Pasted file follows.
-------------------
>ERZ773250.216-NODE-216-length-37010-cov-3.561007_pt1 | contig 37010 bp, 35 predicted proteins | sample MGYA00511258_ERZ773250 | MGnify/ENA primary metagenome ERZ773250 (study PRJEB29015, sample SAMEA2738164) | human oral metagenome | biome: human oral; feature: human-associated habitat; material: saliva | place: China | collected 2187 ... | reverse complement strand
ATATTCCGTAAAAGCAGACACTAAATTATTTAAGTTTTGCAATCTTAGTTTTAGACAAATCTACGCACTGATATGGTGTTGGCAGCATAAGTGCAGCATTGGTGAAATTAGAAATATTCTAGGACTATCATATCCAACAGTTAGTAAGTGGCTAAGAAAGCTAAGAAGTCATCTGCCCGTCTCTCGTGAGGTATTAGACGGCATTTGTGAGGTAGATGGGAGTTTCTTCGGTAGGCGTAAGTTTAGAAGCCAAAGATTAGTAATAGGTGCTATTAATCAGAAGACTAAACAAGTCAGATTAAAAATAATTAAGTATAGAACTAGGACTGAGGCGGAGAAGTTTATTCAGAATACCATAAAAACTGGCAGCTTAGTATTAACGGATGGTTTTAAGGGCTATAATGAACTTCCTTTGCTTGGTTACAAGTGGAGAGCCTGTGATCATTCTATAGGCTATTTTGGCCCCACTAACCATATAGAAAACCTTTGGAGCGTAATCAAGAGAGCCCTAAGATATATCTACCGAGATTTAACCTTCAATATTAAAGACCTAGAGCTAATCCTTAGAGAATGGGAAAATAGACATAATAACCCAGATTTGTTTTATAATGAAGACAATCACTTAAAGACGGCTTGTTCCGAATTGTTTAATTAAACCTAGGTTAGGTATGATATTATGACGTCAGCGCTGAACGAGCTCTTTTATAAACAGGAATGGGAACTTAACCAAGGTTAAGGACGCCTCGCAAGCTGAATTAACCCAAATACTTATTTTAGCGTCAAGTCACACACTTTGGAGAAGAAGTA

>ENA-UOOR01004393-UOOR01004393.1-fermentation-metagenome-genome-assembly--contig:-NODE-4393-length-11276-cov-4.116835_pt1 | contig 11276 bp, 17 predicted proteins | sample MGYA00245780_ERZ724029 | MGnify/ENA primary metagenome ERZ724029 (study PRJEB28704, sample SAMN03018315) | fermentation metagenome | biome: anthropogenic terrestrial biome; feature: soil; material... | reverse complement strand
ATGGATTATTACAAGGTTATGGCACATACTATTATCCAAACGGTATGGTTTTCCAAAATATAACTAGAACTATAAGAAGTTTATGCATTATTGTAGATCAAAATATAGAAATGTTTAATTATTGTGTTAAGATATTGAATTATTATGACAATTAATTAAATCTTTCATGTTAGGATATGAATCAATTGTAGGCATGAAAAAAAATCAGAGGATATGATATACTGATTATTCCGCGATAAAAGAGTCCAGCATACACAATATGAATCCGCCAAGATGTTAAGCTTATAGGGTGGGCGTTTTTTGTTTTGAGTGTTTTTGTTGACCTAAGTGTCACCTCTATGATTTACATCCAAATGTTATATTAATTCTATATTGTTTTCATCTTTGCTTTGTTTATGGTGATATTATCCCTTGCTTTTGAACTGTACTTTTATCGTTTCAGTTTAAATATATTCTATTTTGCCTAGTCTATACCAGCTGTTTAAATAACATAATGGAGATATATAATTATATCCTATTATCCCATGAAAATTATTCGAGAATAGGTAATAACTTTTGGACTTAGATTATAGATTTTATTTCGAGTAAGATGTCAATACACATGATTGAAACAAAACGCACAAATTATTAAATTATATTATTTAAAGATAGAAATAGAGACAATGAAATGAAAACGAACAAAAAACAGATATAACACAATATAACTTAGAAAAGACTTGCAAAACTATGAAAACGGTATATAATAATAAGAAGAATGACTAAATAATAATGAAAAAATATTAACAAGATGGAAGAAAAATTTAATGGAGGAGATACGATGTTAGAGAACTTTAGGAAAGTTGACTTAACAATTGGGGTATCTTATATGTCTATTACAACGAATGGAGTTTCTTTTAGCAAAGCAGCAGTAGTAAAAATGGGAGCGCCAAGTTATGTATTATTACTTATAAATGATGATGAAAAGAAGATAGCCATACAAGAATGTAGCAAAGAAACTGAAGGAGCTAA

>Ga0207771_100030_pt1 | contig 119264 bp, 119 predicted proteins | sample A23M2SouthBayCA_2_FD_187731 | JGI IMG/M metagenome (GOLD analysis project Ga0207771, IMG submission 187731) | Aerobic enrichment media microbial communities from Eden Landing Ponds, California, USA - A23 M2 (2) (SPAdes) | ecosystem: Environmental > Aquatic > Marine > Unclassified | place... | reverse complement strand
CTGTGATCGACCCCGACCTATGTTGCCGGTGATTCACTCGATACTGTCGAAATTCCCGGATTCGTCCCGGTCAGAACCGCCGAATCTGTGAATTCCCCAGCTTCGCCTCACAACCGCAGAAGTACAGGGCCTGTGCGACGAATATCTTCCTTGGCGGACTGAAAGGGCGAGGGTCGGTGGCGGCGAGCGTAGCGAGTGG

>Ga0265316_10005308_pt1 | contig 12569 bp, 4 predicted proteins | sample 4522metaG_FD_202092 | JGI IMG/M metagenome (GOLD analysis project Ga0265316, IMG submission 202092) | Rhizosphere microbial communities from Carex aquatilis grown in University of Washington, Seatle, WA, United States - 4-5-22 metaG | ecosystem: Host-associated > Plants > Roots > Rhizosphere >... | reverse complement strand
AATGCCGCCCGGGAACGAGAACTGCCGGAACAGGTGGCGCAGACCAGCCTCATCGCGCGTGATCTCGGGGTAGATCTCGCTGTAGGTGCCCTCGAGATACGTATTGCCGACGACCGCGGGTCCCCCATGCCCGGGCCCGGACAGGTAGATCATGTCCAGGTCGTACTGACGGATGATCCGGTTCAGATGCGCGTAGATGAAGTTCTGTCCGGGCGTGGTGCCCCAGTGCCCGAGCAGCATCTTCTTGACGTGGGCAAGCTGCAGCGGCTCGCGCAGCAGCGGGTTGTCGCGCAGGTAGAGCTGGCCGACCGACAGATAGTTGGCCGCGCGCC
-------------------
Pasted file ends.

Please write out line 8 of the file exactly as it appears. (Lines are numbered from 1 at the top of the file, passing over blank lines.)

AATGCCGCCCGGGAACGAGAACTGCCGGAACAGGTGGCGCAGACCAGCCTCATCGCGCGTGATCTCGGGGTAGATCTCGCTGTAGGTGCCCTCGAGATACGTATTGCCGACGACCGCGGGTCCCCCATGCCCGGGCCCGGACAGGTAGATCATGTCCAGGTCGTACTGACGGATGATCCGGTTCAGATGCGCGTAGATGAAGTTCTGTCCGGGCGTGGTGCCCCAGTGCCCGAGCAGCATCTTCTTGACGTGGGCAAGCTGCAGCGGCTCGCGCAGCAGCGGGTTGTCGCGCAGGTAGAGCTGGCCGACCGACAGATAGTTGGCCGCGCGCC